Festive Moscow, glamorous Moscow, the Moscow of cinema and posters, the Moscow of today, and the Soviet Moscow – in the Stolichnaya series, the image of the city is born from the interweaving of its instantly recognizable picture-perfect symbols and the Artist’s own creative associations.
Ms. Fedorova masterfully combines vintage poster aesthetics of the capital with the distinct rhythm of the modern cosmopolitan life. Thus the Volga, referencing the images from Soviet films, appears alongside the Jaguar, the symbol of today’s Moscow, a city which never sleeps, full of pulsating life at extreme speeds, at times shocking, fully committed to the cult of wealth.
New female types appear in this series. They are no longer associated with the world of fashion and glossy magazines, but rather remind one of Filipp Malyavin’s Russian beauties (Lolita, Morning). The red colour, instead of being used sparingly, turns into a picturesque riot, enriched with additional hues and shades and applied in wide free-flowing brushstrokes. Apple Go Round, on the contrary, is styled to resemble magazine editorials, with the traditional Russian shawl presented as a must-have fashion accessory.
In this series, Ms. Fedorova offers both a westerner’s perspective, and an insider’s look at Moscow. Present here are both the familiar visual clichés associated with our country and the images from international cinema which largely determine the atmosphere of the capital at the turn of the 21st century. In Red Square, presented as a field of red poppies covered in blood, the outline of the British supermodel and actress Kate Moss suddenly appears. In Alice, Ms. Fedorova paints a portrait of Milla Jovovich’s character from Resident Evil. As the boundaries of local and international are blurred in the information age, separate fragments combine to produce a multi-faceted image of Moscow in this series.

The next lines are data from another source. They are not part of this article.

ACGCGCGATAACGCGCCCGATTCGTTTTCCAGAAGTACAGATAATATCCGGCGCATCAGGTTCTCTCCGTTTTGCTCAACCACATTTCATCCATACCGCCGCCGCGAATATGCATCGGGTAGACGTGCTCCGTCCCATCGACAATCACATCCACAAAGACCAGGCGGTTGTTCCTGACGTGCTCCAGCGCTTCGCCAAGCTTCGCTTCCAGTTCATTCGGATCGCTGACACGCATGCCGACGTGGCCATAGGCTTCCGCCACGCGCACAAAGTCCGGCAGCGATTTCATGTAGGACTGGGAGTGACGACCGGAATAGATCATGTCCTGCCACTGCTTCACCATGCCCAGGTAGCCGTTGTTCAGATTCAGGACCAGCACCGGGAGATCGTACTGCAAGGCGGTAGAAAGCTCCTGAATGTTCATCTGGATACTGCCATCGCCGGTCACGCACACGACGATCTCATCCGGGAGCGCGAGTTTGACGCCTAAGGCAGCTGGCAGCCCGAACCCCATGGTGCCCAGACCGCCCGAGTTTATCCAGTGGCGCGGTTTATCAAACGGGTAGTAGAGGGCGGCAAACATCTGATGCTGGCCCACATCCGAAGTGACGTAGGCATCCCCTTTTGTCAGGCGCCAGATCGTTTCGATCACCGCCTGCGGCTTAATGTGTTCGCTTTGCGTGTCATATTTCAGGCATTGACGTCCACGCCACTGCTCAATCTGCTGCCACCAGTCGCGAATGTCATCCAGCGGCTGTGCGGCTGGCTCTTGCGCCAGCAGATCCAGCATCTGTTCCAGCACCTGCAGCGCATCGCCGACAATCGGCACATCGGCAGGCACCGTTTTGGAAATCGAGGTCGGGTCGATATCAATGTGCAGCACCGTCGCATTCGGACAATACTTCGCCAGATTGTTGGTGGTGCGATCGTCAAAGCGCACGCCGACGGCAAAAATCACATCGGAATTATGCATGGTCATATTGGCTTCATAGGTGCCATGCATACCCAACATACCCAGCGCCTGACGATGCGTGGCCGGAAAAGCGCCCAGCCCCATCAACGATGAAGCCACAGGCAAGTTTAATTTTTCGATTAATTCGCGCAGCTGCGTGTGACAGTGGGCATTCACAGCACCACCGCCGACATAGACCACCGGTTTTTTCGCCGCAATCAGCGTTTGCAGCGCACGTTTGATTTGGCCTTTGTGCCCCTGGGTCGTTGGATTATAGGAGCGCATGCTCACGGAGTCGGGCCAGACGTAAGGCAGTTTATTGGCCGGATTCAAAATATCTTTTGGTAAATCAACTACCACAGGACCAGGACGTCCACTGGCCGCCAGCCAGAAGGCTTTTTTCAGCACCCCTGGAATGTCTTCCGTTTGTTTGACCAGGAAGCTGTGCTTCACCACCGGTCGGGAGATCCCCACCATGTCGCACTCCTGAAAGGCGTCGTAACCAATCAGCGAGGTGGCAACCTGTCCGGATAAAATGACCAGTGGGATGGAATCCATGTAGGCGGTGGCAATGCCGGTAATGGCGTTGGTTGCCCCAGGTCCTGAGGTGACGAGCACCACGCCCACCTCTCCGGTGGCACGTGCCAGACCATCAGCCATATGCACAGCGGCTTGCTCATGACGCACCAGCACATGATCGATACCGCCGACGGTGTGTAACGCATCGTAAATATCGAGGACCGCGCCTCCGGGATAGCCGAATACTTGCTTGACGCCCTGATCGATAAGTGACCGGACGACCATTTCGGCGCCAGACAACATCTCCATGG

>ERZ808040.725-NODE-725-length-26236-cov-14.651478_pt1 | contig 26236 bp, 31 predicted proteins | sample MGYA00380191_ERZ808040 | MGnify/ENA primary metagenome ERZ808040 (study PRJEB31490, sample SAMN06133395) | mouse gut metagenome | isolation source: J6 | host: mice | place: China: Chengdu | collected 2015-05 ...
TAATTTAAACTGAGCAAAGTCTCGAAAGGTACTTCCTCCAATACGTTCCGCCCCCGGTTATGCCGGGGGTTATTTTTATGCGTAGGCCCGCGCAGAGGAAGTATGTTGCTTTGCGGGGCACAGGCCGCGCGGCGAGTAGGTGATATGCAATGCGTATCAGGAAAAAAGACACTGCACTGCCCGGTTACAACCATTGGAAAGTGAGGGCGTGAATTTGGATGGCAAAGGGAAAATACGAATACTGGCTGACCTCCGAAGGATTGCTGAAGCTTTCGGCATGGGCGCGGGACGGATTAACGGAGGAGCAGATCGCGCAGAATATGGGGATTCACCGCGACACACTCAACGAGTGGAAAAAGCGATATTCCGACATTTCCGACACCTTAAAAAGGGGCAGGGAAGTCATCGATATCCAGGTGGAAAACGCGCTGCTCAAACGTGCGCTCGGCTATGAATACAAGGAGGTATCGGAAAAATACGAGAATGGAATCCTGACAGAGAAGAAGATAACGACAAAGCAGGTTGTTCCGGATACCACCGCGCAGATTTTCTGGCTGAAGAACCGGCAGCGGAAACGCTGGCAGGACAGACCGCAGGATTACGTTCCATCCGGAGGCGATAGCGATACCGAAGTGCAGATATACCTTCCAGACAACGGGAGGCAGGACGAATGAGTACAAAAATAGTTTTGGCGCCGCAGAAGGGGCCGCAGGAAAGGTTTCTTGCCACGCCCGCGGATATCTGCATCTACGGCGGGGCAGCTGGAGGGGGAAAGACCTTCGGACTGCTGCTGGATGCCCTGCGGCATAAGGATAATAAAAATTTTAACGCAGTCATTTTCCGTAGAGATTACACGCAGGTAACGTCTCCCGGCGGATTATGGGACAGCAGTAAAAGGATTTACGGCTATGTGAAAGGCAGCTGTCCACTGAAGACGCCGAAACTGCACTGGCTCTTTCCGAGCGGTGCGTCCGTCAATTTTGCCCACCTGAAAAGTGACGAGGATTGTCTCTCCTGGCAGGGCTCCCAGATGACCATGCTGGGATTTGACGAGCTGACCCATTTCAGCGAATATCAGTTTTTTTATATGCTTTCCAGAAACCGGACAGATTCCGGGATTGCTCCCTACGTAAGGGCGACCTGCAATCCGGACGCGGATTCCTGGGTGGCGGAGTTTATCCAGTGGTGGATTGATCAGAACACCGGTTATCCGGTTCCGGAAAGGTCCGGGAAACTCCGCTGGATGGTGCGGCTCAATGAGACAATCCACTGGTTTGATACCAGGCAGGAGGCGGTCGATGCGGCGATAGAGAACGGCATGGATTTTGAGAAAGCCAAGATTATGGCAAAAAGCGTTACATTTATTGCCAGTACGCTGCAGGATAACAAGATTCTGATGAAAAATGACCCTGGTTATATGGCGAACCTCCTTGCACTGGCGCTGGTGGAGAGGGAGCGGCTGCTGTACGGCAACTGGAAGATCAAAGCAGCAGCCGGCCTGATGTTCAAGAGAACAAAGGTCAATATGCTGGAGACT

Ms. Fedorova’s black and white paintings are inspired by both the state of suspense in Hitchcock’s films (Screen Test) and the retro aesthetics of Soviet film masterpieces about the Moscow of the 1960s to which the Artist adds some modern film imagery (My Wardrobes). Some of the canvases allude to the world of fashion which has captured the attention of millions today in the form of a mass pursuit of branded items, turning things into fetishes (Showcase, Vogue Heels, Jumpsuit). Also present here are picturesque stories inspired by the historical memories of Moscow (Spy).
The elusiveness of this controversial and vibrant city, which lacks only solitude and silence, takes an allegorical shape in Empty Canvas. Ms. Fedorova’s Moscow, filled with red in all its shades, slips away and leaves us with an impression of a city brimming with life and full of unexpected contrasts.
Anastasia Karlova, Ph.D.
Curator of the Department of Contemporary Art, State Russian Museum,